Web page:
Biosecurity, genome editing, algae and tuna aquaculture on vast agenda
Aquaculture 2019 – held in New Orleans, La., USA, on 7-11 March 2019 – was a triennial event in coalition with the National Shellfisheries Association, the Fish Culture Section of the American Fisheries Society, World Aquaculture Society and the National Aquaculture Association.
The Triennial meetings have continued to grow since their inception in 1989, and the meeting is now the world’s largest and premiere aquaculture conference and trade show. It was attended by 3,500 participants from 84 countries, featuring 104 technical sessions with 1,350 speakers and 225 posters, and a trade show with 205 booths. The event also celebrated the 50thanniversary of the World Aquaculture Society.
The plenary session address was given by Dr. Peter Cook (University of Western Australia, Australia), who discussed the impacts of aquaculture certification schemes on the environment and industry.
“To produce more seafood without increasing harm to the environment or to future human populations, it will be necessary to not only to find new and innovative ways to operate aquaculture farms, but also to find ways to recognize and reward those farms that do the right thing,” he said. “Can internationally recognized certification schemes help achieve this?”
Cook then discussed three reasons why aquaculture operators think it is of value to seek certification by various global certification schemes.
“Given that any form of certification is likely to incur additional costs, why would any aquaculture operation want to become certified?” he asked. One possible reason is the perception that certified seafood is likely to get a premium price in the market, which he thought was highly unlikely and “the fact that an aquaculture farm receives certification generally does not produce a better price in the market, even though there are a couple of examples that it is possible to achieve a premium, but that’s not why farmers should go for certification.”
“A more important reason for certification is that it often provides access to markets that would otherwise be denied, and this is becoming more and more the case,” he argued, in particular in North America and Europe where many retail chains have committed to – by a specific date – only have internationally certified seafood “mostly because of NGO campaigns.”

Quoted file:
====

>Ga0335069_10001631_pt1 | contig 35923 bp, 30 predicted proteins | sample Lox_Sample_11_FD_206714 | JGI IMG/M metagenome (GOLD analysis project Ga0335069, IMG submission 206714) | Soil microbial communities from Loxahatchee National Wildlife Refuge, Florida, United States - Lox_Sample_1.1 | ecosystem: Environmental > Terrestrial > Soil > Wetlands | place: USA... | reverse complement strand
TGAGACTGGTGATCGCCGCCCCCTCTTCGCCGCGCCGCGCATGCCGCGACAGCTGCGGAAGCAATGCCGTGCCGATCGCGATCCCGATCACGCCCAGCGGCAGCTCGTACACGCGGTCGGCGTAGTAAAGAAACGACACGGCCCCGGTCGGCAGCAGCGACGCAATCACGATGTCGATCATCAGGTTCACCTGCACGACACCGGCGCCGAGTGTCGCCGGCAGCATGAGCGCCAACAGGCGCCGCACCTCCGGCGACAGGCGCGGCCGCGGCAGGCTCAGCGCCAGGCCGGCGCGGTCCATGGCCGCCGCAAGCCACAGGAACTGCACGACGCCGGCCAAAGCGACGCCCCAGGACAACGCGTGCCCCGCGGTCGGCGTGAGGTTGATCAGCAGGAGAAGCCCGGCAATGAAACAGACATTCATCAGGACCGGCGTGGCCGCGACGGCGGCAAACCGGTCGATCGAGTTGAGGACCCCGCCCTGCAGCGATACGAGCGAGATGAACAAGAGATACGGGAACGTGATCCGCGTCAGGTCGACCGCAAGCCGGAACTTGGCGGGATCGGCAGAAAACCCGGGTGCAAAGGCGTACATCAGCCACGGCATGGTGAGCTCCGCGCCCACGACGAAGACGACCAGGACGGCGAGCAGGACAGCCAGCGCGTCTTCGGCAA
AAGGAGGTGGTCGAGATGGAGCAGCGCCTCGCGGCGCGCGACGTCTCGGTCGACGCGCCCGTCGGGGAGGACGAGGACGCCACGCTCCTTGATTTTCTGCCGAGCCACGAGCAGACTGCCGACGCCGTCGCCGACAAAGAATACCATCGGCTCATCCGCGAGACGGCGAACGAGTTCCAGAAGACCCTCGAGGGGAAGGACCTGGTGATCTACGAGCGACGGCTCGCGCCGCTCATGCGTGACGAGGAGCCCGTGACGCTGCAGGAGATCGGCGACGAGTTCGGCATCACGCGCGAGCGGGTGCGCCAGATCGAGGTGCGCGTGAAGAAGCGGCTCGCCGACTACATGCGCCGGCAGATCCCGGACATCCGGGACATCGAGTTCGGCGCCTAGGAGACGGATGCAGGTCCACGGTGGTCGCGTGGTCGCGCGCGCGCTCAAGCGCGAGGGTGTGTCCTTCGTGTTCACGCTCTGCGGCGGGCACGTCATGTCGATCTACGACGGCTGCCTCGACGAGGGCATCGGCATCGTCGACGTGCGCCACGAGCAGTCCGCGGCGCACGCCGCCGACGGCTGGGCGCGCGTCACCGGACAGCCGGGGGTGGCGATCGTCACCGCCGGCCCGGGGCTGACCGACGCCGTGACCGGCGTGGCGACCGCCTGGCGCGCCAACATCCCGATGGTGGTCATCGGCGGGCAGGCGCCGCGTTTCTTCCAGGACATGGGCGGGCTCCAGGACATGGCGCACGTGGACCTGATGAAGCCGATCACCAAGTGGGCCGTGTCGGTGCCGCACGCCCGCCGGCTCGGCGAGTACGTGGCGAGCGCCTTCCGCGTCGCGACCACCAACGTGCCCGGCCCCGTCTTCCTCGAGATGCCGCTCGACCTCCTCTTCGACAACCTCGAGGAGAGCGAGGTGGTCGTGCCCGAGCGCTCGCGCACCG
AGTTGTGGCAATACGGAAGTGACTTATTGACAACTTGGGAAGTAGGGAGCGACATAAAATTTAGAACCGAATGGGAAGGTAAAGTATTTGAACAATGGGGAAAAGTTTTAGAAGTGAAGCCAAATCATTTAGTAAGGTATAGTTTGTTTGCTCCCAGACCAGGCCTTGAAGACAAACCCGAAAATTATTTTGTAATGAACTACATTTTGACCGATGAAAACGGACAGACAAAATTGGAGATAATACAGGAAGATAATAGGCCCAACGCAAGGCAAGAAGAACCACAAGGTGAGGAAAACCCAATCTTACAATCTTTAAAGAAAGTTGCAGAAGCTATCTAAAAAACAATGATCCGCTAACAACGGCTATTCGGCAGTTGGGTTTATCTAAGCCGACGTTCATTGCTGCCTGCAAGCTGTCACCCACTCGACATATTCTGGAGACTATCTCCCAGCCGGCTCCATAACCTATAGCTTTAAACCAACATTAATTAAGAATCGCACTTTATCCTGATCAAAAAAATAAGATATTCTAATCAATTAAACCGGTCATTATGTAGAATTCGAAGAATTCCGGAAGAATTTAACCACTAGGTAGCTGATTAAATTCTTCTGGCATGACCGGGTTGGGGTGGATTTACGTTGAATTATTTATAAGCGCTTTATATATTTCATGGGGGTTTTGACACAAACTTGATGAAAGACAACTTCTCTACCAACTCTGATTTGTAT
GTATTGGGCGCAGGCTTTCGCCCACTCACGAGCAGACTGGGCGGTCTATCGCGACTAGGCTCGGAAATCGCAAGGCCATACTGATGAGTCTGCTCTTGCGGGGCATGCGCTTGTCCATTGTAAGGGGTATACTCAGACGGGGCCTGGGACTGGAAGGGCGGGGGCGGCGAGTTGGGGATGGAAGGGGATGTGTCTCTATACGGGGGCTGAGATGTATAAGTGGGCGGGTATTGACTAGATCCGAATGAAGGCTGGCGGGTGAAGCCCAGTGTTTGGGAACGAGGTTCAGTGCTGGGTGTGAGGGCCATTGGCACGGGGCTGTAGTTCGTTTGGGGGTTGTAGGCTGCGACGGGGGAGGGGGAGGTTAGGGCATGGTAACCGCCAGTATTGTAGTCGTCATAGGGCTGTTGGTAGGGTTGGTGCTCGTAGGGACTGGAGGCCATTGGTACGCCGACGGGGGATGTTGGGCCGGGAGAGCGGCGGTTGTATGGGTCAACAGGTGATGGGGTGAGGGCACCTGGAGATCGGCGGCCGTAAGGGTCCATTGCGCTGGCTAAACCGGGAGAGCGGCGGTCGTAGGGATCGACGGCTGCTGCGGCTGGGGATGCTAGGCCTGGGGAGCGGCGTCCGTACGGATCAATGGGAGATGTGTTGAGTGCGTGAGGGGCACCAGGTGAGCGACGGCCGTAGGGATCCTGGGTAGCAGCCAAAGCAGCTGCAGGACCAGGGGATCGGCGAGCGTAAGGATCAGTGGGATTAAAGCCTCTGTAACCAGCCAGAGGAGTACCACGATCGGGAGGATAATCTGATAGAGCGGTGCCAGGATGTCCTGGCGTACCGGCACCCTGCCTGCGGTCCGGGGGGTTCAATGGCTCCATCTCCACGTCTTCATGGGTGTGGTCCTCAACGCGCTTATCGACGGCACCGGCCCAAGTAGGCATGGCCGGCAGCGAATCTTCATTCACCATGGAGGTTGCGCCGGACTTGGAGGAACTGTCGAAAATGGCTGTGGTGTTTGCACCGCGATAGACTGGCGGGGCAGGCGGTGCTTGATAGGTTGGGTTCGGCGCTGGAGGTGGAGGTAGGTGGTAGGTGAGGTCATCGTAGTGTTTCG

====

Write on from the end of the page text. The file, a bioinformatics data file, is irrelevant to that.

And he concluded that “another reason to get certification is that it provides farms with “a social license to operate, because new farms, when established, have to go through stringent environmental impact assessments, in part to assess the possible environmental impact of the farm, but also to gain the approval of the community where the farm is located.”
Shrimp biosecurity: Reducing the economic impact of diseases
Dr. Sudharma Choosuk (Charoen Pokphand Foods Public Company, Bangkok, Thailand) reported on biosecurity for nucleus breeding as the concept that defines Specific Pathogen Free (SPF) shrimp. He explained that SPF shrimp require a comprehensive quarantine process to prove the stocks are free of the specific pathogens targeted. However, from the production point of view, all pathogens, both known and unknown should be targeted.
Once the shrimp have been declared SPF through this quarantine process, which takes a minimum time of two consecutive years of negative testing results, they must be reared and reproduced in an area referred to as the nucleus, where the strictest biosecurity measures are enforced to keep all pathogens out.
“Constant surveillance is required, PCR is required for known pathogens, histology for unknown ones, and then the observation of the shrimp themselves for clinical signs,” Choosuk said. “Only when this strict biosecurity and surveillance program are practiced, can the shrimp be recognized as SPF.”